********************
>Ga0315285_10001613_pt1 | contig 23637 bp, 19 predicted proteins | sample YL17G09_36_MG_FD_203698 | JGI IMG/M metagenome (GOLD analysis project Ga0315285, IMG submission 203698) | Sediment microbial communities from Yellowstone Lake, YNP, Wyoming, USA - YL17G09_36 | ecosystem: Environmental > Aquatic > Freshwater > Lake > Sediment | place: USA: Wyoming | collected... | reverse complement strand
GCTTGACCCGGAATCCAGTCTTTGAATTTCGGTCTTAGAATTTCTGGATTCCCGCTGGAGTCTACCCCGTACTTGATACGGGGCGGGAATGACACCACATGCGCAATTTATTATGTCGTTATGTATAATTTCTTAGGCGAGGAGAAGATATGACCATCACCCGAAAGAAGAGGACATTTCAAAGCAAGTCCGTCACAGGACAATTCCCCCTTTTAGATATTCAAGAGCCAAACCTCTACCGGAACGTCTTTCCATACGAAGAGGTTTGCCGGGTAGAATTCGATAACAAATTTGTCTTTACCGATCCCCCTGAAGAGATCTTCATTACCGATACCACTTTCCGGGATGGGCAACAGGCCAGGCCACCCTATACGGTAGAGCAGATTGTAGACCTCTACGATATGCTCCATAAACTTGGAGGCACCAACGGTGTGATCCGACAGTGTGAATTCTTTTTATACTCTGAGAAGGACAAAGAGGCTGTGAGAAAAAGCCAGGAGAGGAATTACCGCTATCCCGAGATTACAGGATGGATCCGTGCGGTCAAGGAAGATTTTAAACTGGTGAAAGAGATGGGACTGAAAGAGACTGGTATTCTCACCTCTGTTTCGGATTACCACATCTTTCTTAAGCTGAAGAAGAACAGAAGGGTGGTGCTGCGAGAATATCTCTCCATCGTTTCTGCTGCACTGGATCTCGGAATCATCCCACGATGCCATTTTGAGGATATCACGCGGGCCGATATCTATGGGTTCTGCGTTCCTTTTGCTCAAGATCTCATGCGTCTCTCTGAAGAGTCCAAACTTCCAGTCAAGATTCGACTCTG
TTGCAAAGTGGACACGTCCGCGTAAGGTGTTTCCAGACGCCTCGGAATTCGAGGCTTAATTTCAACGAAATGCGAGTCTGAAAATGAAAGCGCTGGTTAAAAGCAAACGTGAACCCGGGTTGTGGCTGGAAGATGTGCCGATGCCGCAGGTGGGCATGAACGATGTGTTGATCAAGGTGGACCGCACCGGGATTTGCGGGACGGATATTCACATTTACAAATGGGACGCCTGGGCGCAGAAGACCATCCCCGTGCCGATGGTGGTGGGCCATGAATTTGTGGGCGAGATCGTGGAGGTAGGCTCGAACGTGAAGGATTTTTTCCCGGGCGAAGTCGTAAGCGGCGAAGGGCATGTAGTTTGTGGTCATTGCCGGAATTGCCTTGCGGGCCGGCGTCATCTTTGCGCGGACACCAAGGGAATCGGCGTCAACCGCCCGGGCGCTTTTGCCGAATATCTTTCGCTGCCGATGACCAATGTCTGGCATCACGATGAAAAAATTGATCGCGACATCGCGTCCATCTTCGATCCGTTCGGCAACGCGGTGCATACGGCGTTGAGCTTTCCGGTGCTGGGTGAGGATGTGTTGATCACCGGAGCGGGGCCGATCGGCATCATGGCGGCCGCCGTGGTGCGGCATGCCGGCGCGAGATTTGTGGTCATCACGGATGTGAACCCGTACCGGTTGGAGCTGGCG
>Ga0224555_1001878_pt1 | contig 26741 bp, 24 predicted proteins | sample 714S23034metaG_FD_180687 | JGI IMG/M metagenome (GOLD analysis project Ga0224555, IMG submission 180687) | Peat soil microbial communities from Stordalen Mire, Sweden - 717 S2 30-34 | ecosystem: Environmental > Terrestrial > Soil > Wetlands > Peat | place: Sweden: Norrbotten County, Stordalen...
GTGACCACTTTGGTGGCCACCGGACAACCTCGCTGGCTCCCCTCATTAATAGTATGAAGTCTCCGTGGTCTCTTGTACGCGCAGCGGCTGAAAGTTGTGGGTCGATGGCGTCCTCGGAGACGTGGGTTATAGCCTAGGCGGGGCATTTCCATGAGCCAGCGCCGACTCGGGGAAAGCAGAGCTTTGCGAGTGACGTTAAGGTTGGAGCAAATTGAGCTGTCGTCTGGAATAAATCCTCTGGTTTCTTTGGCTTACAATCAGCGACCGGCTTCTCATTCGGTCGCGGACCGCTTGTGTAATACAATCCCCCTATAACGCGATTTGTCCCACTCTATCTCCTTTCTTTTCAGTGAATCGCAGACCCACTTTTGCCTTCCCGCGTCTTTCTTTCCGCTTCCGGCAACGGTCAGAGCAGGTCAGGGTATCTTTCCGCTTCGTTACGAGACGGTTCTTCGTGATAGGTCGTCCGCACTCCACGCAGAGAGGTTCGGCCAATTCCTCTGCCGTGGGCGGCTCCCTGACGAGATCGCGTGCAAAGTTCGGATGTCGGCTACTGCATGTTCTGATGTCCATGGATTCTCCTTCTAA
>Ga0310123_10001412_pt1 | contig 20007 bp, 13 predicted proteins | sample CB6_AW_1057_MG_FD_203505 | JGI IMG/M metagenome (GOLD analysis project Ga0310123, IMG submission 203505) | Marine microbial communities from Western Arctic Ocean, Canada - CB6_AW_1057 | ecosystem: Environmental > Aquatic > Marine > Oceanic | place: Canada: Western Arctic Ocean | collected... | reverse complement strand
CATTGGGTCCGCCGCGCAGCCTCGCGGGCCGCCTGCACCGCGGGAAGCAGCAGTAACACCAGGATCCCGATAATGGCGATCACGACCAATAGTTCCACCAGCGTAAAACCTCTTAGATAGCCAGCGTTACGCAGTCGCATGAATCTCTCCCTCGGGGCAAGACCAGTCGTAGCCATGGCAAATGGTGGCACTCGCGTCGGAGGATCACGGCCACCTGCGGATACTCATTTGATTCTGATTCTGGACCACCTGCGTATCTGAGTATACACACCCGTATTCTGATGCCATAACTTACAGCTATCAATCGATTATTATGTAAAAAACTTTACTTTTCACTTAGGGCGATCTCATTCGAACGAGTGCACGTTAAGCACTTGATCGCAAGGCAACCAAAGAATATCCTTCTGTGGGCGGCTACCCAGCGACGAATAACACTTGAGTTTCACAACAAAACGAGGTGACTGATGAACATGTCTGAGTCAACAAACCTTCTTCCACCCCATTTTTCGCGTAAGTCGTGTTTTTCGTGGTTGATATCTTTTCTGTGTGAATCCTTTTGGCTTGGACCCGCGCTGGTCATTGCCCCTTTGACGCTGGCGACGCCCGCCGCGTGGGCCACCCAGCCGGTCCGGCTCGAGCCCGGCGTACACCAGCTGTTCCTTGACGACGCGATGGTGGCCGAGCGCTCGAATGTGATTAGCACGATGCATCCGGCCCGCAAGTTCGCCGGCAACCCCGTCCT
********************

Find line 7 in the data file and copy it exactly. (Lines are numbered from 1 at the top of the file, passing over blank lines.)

CATTGGGTCCGCCGCGCAGCCTCGCGGGCCGCCTGCACCGCGGGAAGCAGCAGTAACACCAGGATCCCGATAATGGCGATCACGACCAATAGTTCCACCAGCGTAAAACCTCTTAGATAGCCAGCGTTACGCAGTCGCATGAATCTCTCCCTCGGGGCAAGACCAGTCGTAGCCATGGCAAATGGTGGCACTCGCGTCGGAGGATCACGGCCACCTGCGGATACTCATTTGATTCTGATTCTGGACCACCTGCGTATCTGAGTATACACACCCGTATTCTGATGCCATAACTTACAGCTATCAATCGATTATTATGTAAAAAACTTTACTTTTCACTTAGGGCGATCTCATTCGAACGAGTGCACGTTAAGCACTTGATCGCAAGGCAACCAAAGAATATCCTTCTGTGGGCGGCTACCCAGCGACGAATAACACTTGAGTTTCACAACAAAACGAGGTGACTGATGAACATGTCTGAGTCAACAAACCTTCTTCCACCCCATTTTTCGCGTAAGTCGTGTTTTTCGTGGTTGATATCTTTTCTGTGTGAATCCTTTTGGCTTGGACCCGCGCTGGTCATTGCCCCTTTGACGCTGGCGACGCCCGCCGCGTGGGCCACCCAGCCGGTCCGGCTCGAGCCCGGCGTACACCAGCTGTTCCTTGACGACGCGATGGTGGCCGAGCGCTCGAATGTGATTAGCACGATGCATCCGGCCCGCAAGTTCGCCGGCAACCCCGTCCT